But when I decide to write, I step away from that comfortable, familiar assurance, that life like an easy walk through a mall. Air conditioning, clear lighting, You Are Here maps. And I step into confusion. Every time I write, I have to wonder: What is the right thing to write?
Who is the right me to be?
Figuring that out is hard. Not that actual figuring: I think that’s pretty simple. I mean, I think I am a writer. But I don’t really know why I think it. Every reason I can think of to support the assertion that I’m a writer, I can instantly, with no trouble at all, think of a counterclaim to disprove it. I’m good with words: but I don’t do enough drafts, don’t spend enough time on the work. And . . .
Oops. Turns out I can’t even think of a second reason to call myself a writer. I can keep going with reasons why I’m not a writer: I haven’t had any success, never sold a story, never got accepted for anything, been blogging for ten years and never broke 100 followers. I have never written a way out of the darkness where I go when I try to find the words. Never reached the light.
It is very hard to keep thinking that I should in fact keep writing at all, let alone finish this blog, let alone keep writing books that I don’t believe anyone will want to read. I mean, really, what’s special about these words? I didn’t create anything new with them. I didn’t describe anything that’s never been described before; in fact, I don’t think I described anything. They’re just words, and they’re just from me. Who cares?
I’m sorry for wasting all of our time.
I’m trying to come up with a final epiphany, an affirmation that can sustain me, keep me writing, make people understand why I do this, and why every other creative should continue to do it, too. (But then the voice in my head says, I’m not that creative. My book concepts are entirely derivative: a vampire story? Really? You wrote a book about a pirate? TWO books? Oh, good Lord. Let me guess: your blogs are about you being an angry progressive who doesn’t understand why our country is so stupid, right?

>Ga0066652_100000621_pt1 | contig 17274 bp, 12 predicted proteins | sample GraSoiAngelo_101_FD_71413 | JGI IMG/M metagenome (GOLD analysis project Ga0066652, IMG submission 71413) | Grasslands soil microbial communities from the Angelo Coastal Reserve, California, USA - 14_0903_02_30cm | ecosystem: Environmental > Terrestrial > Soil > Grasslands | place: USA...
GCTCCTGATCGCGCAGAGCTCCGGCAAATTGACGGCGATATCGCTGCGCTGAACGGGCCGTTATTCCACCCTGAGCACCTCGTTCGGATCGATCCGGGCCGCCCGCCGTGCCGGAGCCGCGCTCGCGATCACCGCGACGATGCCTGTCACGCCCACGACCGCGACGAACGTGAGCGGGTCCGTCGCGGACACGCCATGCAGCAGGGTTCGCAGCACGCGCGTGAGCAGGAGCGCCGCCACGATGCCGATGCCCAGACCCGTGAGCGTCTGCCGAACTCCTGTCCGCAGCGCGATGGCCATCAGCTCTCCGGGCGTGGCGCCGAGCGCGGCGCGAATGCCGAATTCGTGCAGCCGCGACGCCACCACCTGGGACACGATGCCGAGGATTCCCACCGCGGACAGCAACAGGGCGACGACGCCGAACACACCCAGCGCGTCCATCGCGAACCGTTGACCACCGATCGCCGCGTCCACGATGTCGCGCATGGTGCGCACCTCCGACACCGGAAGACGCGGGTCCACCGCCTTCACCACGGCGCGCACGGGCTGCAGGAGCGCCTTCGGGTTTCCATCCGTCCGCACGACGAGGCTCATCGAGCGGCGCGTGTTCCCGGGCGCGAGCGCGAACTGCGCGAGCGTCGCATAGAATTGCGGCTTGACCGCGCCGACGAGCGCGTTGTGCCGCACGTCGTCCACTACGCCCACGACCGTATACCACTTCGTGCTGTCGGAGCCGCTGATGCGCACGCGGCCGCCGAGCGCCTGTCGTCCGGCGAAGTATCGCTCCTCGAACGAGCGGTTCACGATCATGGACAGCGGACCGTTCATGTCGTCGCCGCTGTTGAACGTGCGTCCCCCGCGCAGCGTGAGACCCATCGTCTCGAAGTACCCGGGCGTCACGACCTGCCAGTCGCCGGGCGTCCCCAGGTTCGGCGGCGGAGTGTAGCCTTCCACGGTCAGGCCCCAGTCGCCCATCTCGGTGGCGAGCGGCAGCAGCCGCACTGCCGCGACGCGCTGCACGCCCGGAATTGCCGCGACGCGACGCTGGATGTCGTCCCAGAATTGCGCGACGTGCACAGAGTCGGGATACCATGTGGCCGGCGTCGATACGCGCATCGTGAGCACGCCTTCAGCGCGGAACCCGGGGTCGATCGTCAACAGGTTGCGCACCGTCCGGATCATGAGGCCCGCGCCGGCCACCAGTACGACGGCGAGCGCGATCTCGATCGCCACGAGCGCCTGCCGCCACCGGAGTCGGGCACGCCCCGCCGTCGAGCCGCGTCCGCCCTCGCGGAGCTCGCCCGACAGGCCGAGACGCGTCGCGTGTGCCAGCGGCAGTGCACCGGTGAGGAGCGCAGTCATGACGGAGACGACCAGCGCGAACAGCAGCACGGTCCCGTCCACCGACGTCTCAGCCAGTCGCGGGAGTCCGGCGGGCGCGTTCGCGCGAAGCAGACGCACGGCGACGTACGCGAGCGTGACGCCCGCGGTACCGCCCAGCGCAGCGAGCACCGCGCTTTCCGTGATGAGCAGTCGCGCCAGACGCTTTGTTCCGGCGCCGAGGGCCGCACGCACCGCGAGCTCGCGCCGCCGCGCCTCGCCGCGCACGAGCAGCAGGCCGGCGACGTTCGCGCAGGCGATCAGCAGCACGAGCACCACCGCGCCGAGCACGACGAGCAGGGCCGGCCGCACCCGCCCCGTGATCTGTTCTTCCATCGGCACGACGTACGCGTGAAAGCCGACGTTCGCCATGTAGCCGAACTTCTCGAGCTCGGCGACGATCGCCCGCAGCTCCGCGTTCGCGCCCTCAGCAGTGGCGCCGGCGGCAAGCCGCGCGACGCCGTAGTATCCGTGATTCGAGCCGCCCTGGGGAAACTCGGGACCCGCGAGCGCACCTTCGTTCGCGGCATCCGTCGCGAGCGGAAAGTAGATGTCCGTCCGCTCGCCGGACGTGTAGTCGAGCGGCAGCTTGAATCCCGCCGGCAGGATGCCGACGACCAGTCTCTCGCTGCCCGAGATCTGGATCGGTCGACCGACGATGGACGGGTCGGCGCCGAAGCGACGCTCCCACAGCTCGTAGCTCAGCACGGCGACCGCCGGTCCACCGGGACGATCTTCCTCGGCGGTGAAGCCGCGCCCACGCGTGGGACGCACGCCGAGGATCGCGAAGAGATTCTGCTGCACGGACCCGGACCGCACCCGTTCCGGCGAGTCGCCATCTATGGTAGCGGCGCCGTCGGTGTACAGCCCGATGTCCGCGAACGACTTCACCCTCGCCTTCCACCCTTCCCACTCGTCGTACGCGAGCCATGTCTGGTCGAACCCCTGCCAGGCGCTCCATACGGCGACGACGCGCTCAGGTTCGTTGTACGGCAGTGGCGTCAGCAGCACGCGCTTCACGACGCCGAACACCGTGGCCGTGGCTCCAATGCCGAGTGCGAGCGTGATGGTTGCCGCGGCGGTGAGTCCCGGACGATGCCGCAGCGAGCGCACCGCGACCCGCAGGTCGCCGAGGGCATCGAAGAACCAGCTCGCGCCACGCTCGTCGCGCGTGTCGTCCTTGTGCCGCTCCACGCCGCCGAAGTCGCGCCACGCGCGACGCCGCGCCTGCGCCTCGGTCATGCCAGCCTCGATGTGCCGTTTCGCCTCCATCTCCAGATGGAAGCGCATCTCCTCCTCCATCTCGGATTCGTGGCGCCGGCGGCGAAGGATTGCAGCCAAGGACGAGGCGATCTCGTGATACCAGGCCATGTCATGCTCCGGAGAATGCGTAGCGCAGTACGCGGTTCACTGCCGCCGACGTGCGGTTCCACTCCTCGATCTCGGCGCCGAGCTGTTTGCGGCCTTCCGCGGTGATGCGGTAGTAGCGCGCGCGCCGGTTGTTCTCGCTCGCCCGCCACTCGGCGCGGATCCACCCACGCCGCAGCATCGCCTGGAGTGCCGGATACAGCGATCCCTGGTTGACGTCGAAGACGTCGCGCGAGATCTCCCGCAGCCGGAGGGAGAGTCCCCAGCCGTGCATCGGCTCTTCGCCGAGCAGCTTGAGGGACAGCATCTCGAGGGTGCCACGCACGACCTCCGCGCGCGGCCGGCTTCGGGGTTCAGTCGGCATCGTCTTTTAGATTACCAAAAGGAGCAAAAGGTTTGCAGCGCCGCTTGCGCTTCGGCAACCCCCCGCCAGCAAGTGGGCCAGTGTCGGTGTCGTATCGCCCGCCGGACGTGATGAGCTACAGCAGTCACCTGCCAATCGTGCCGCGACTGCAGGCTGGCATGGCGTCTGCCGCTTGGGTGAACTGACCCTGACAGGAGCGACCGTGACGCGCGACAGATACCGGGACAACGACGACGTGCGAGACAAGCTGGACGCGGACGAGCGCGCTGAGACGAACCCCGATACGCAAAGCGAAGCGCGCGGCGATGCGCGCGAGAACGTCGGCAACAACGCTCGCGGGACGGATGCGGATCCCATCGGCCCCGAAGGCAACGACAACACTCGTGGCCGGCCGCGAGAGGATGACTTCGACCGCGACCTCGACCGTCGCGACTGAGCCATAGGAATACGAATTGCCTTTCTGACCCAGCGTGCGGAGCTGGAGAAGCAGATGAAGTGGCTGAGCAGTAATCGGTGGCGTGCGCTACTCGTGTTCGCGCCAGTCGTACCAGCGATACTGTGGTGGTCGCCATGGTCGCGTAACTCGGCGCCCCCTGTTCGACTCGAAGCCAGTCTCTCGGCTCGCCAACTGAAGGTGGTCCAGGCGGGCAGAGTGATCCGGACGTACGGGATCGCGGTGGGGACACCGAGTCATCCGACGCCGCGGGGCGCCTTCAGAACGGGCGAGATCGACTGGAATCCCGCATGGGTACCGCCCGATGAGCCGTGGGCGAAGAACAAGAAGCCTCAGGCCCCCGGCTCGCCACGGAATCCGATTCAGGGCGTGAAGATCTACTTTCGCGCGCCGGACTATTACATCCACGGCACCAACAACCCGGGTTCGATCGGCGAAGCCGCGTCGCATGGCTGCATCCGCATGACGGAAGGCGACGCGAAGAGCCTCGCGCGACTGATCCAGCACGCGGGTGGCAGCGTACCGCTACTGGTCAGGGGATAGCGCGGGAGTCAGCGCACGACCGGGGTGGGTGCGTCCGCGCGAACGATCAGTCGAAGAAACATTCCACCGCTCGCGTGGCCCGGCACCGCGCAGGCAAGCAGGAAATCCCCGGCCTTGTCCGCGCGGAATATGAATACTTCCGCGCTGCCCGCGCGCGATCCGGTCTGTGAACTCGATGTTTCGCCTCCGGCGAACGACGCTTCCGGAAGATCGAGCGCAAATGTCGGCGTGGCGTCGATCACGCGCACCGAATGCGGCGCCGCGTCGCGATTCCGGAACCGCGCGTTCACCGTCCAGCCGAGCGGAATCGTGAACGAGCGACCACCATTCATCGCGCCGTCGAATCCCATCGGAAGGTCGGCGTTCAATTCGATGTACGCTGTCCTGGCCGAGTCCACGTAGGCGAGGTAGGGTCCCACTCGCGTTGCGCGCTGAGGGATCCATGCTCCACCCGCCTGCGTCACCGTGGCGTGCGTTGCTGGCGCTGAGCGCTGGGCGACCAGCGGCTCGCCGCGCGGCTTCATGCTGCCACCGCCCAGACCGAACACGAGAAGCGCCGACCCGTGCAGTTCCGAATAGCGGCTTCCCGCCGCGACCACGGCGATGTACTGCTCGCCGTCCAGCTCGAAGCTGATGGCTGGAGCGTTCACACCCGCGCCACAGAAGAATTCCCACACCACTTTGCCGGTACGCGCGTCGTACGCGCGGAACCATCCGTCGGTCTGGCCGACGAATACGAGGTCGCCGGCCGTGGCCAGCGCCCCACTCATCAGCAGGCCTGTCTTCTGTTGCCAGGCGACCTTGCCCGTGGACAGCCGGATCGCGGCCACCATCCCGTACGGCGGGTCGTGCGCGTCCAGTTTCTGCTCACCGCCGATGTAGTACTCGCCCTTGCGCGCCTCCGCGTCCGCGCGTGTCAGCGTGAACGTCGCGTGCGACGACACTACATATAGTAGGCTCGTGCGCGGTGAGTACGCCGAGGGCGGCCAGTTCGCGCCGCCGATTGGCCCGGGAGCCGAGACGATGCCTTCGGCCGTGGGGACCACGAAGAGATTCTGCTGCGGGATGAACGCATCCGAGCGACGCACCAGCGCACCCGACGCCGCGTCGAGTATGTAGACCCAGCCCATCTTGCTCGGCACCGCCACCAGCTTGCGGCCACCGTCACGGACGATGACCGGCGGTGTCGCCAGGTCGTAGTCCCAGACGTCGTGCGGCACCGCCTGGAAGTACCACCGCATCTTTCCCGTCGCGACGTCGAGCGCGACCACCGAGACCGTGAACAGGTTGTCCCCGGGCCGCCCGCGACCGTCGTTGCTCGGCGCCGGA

Have you ever considered that maybe it isn’t the country that’s stupid?)
Sorry. It’s hard to keep that voice silent. Hard to think that all of that isn’t the simple truth.
It’s hard to think.
I also get afraid, sometimes. I don’t deal with depression, myself, but so many artists and writers do. Today is Virginia Woolf’s birthday, and she’d think everything I’ve ever written is absolute shit. She was one of the best writers who ever lived. She killed herself. So that means either that I can’t be a good writer because I don’t have the same problems that the good writers have and had; or if I ever get to be a successful writer, I’ll hate every second of it, and want to get back to where life was simple. I’ll want to walk away from writing, from the place I worked so hard to get into. I’ll get there, and I’ll want to run away.
Why the hell do I do this, again?
I’m sorry. I shouldn’t keep repeating myself. It’s a bad habit. I think I’m looking for something familiar. Safe. Known. Which writing is not. Really, I shouldn’t be writing at all: I have way too many bad habits, and I don’t spend enough time taking extra classes, and studying exactly what my favorite writers do, and carefully scrutinizing every line of prose I’ve ever written to determine how it could be improved. That’s why I’m not a good writer, which is why I’m not a successful writer. Because writing is hard, and I’m too lazy, and too cowardly, to actually do it right. I’m also too old: all the great writers publish their first great books much younger than me. I’m 43: clearly time to get to work on finding some other hobby that would be better for me, that wouldn’t cause me as much consternation, that wouldn’t be so hard. I can’t keep doing this one. I can’t.
But I’m still writing. Doesn’t that show that I am, in fact, a writer? Maybe even a good one, because I don’t give up? Because I try to be honest? Share what I feel and what I see in the world?
Sure, if what I shared and felt wasn’t shit. But if it is, then people are just rolling their eyes and laughing at me. I mean, I guess I don’t care if people are laughing at me, but I also don’t see any reason to keep going if people aren’t appreciating and enjoying my work.
And yet I’m still writing. Still trying to find a way to finish this, to make a point. I think I may have written myself into a corner with this whole “I should stop doing this” thing. I think I already contradicted myself pretty badly, and I’ve probably confused the shit out of anyone who is reading this. I’m pretty lost, myself.
This is hard.